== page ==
In June 2012, the Federal Trade Commission (FTC) filed suit under Section 5 of the FTC Act (Section 5) against the Wyndham hotel chain (Wyndham) following a security breach that led to the theft of payment card data for hundreds of thousands of Wyndham customers. Unlike most organizations, which are eager to settle FTC data-security enforcement actions, Wyndham decided to fight the lawsuit in court. Yesterday afternoon, however, New Jersey federal district court Judge Esther Salas denied Wyndham's motion to dismiss in a much-anticipated decision. The opinion Judge Salas filed explaining her ruling addresses a multitude of issues related to data-security litigation, but the most significant aspect of the opinion is her analysis of the FTC's authority to bring "unfairness" claims related to inadequate data-security practices.
Section 5 empowers the FTC to bring enforcement actions in response to unfair or deceptive practices affecting commerce. The FTC can generally bring an enforcement action under the deception prong when an organization engages in deceptive conduct affecting consumers. For example, when an organization’s privacy notice states that the organization employs “appropriate” security to protect consumers’ personal information, the FTC may take the position that the representation was "deceptive" if the organization experiences a security breach resulting from inadequate security measures.
The FTC can bring suit based on the unfairness prong of Section 5 when an organization engages in conduct that will cause or is likely to cause substantial injury to consumers when that injury is not reasonably avoidable by consumers and not outweighed by countervailing benefits to consumers or to competition. Unlike the deception prong, no faulty representation by the defendant-organization is required. The FTC has used the unfairness prong to effectively impose data-security standards on organizations through enforcement actions. This approach has been controversial due in part to the lack of regulations that set forth the agency’s data-security expectations.
The most impactful part of Judge Salas's ruling is her conclusion that the FTC has the authority to assert an unfairness claim in the data-security context. In reaching this conclusion, Judge Salas rejected Wyndham's argument that Congressional enactment of narrowly-tailored data-security legislation limited the scope of the FTC's unfairness authority. She characterized subject-matter specific data-security regimes, including the Gramm-Leach-Bliley Act and the Children's Online Privacy Protection Act, as granting the FTC additional enforcement tools, rather than indicating a lack of FTC enforcement authority under the unfairness prong. Judge Salas also rejected Wyndham's argument that (a) past statements by FTC officials positing that the FTC lacked data-security enforcement authority under the unfairness prong and (b) pending data-security legislation established that the FTC lacked, or had disclaimed, data-security enforcement authority.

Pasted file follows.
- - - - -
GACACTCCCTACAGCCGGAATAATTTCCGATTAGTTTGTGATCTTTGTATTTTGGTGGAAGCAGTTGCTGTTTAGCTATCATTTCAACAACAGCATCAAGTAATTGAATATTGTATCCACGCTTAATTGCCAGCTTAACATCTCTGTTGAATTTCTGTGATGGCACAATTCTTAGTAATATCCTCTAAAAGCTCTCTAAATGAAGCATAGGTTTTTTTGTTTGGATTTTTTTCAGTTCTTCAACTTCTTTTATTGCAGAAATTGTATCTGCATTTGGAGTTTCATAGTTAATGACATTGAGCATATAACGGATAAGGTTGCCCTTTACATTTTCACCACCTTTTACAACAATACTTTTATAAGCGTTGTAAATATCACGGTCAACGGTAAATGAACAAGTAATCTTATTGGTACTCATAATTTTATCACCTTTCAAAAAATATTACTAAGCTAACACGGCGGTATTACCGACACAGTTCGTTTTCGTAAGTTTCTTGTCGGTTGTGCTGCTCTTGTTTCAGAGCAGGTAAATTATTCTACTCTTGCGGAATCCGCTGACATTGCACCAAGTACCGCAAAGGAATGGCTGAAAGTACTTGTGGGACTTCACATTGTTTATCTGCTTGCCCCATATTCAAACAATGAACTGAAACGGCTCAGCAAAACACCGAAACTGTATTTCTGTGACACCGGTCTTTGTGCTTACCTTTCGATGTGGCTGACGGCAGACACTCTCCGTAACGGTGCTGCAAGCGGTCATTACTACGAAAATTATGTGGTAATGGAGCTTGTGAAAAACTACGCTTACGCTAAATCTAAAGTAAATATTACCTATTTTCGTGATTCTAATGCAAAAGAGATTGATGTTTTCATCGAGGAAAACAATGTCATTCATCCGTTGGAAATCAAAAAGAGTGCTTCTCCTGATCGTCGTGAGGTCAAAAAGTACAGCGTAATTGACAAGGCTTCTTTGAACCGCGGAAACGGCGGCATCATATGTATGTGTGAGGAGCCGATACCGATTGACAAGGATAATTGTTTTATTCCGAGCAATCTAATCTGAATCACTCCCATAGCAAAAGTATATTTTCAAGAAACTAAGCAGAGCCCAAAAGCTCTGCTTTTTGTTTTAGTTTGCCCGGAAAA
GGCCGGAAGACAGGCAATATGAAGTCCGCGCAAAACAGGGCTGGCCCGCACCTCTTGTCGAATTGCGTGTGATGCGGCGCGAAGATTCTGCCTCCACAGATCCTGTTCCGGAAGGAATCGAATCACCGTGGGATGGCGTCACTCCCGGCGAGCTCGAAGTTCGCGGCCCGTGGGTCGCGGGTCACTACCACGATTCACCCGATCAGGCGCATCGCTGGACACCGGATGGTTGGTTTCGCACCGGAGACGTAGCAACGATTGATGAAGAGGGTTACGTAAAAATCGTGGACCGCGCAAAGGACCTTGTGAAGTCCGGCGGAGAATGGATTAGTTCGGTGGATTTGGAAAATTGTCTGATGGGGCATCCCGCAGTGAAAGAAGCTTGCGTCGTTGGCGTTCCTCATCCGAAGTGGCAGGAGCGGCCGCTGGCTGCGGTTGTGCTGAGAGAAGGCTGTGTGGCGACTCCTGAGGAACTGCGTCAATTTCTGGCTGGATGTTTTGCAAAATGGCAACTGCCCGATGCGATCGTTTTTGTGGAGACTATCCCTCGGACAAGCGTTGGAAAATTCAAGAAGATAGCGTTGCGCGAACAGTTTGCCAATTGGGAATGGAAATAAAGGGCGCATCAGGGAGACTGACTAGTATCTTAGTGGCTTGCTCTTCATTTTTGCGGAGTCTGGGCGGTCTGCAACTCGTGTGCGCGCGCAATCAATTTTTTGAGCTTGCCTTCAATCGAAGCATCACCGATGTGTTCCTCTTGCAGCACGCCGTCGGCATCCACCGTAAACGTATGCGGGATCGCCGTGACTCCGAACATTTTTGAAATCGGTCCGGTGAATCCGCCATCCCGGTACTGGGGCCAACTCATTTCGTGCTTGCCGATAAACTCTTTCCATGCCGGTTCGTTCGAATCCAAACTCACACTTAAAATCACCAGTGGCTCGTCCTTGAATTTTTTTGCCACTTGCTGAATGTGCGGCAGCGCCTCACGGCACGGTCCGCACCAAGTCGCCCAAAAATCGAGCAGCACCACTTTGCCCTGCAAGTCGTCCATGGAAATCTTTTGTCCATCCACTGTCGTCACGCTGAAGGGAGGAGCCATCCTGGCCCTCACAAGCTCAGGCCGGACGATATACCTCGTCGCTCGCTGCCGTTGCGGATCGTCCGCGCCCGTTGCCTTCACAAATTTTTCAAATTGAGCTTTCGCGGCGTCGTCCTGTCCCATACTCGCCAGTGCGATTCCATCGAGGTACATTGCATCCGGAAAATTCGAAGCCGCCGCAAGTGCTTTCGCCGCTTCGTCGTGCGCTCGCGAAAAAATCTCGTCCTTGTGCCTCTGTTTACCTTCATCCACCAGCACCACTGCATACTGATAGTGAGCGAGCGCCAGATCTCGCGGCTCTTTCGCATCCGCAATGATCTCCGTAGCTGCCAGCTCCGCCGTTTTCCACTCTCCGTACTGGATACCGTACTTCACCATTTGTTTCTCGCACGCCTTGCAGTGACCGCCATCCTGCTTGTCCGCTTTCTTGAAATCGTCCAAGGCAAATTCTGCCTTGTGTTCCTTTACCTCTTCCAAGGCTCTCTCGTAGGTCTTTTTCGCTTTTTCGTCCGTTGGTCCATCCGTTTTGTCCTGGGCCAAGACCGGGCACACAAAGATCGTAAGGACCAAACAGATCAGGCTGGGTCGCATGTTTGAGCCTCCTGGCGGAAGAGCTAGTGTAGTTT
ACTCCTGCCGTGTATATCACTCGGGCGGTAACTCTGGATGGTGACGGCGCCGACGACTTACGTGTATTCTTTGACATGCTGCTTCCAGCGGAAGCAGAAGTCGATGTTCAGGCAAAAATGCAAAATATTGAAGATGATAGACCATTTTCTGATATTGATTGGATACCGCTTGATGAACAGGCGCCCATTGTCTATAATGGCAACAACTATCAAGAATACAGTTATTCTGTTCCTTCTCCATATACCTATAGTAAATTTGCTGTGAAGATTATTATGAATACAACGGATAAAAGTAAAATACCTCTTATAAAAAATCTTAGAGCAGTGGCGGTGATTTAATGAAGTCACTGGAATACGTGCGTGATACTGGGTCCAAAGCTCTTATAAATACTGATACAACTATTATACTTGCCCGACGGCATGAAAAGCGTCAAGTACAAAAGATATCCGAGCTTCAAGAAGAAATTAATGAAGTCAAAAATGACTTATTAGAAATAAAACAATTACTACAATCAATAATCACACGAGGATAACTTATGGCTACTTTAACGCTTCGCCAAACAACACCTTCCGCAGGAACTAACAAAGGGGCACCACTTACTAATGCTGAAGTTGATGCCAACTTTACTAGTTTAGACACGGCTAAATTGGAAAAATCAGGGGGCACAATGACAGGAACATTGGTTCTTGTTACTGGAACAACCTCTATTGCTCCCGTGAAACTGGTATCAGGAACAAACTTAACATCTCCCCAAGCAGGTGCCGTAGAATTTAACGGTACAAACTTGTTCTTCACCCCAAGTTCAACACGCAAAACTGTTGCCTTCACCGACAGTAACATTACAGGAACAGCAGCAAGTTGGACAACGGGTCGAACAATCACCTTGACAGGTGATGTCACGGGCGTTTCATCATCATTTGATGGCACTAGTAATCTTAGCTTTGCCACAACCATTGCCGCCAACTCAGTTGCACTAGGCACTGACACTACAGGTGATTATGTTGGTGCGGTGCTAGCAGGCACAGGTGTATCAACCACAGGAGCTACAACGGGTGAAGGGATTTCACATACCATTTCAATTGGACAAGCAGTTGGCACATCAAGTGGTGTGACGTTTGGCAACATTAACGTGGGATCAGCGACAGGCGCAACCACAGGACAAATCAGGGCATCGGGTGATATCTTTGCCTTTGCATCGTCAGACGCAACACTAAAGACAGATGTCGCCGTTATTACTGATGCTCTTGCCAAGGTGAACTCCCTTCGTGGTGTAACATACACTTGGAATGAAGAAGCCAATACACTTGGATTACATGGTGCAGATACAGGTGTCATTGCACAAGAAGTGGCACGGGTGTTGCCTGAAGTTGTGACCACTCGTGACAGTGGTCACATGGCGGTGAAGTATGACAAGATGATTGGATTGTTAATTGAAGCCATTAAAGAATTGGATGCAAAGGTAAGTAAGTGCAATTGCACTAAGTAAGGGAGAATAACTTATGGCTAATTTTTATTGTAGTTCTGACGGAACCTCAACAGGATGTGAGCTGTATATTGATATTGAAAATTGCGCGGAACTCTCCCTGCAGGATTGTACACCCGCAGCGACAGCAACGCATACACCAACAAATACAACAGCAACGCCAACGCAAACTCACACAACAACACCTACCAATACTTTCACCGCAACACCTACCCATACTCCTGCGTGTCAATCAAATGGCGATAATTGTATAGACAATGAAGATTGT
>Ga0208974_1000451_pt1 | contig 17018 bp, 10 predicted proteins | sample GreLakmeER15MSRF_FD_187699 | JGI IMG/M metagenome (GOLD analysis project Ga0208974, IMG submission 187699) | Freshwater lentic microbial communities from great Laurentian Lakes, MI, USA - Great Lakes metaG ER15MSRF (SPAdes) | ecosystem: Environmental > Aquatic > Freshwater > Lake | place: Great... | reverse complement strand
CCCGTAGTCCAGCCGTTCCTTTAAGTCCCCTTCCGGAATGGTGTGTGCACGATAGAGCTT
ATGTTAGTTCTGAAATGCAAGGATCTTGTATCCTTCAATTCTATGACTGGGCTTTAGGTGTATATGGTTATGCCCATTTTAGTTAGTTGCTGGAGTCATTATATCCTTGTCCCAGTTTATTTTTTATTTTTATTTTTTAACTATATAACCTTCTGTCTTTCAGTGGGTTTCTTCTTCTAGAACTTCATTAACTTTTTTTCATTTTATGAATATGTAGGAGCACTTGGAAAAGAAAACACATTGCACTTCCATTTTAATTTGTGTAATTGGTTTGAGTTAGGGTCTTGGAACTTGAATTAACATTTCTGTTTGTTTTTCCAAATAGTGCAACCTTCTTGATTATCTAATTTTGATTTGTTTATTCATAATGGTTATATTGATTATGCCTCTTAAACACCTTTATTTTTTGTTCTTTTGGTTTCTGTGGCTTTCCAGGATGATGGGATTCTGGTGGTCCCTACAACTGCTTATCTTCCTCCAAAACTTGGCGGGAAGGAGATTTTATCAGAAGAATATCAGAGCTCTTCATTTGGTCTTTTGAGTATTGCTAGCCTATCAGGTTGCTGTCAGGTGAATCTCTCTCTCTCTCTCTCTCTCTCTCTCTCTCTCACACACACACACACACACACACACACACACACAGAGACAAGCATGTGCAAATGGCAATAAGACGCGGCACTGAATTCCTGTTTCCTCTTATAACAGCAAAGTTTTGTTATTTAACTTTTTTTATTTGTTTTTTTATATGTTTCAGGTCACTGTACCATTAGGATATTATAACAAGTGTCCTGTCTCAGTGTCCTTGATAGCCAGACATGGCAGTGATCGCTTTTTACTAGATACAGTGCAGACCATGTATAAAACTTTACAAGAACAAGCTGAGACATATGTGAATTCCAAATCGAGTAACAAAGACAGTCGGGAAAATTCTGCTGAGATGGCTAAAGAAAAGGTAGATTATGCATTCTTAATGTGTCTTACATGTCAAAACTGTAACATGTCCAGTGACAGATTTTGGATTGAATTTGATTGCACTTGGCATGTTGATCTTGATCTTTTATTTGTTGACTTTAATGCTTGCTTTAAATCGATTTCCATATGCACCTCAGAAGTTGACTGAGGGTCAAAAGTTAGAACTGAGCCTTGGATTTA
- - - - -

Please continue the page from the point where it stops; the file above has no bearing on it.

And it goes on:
Judge Salas further concluded that the FTC's failure to promulgate data-security regulations did not prevent the agency from using its unfairness authority. Without regulations explaining what data-security practices the FTC sought to forbid or require, Wyndham argued, the agency's lawsuit violated basic principles of fair notice and due process. Judge Salas disagreed, reasoning that "the contour of an unfairness claim in the data-security context, like any other, is necessarily flexible" and that the FTC should be able to regulate through enforcement actions. Furthermore, Judge Salas indicated that the body of FTC data-security complaints, consent agreements, and public statements cut against Wyndham's position.
In denying Wyndham's motion to dismiss, Judge Salas rejected a variety of other arguments, including Wyndham's contention that the FTC's allegations could not satisfy the elements of an unfairness claim. Notably, Judge Salas concluded that consumers could experience "substantial" injury despite Wyndham's contention that (a) federal law places a $50 limit on consumer liability for unauthorized use of payment cards and (b) major card brands waive liability for amounts under that limit. She also concluded that the injuries alleged by the FTC were not "reasonably avoidable" in spite of these arguments. Additionally, Judge Salas rejected Wyndham's arguments that the FTC's allegations under the deception prong of Section 5 were inadequate.
Had Judge Salas ruled in Wyndham's favor, her decision would have stymied an important aspect of the FTC's aggressive data-security enforcement campaign due to the agency’s reliance on the unfairness prong to enforce its de facto data-security standards. As a result of Wyndham's loss at the motion to dismiss phase, industry should continue to expect active FTC data-security enforcement, particularly following major security breaches. It is noteworthy that Judge Salas effectively endorsed the FTC's regulate-through-enforcement approach, pointing to prior FTC complaints, consent judgments, and public statements as guidance on what constitutes an unfair data-security practice. Industry should continue to look to these sources in order to ascertain the FTC's data-security expectations.
Despite prevailing over Wyndham’s motion to dismiss, the FTC must still prove its case at trial. Wyndham may be more likely to settle, but if Wyndham elects to take the case to trial and loses, it may be able to appeal Judge Salas's decision. Furthermore, another organization, LabMD, is mounting a similar challenge to the FTC's authority in a separate lawsuit. Industry should therefore keep a close eye on this area for future developments.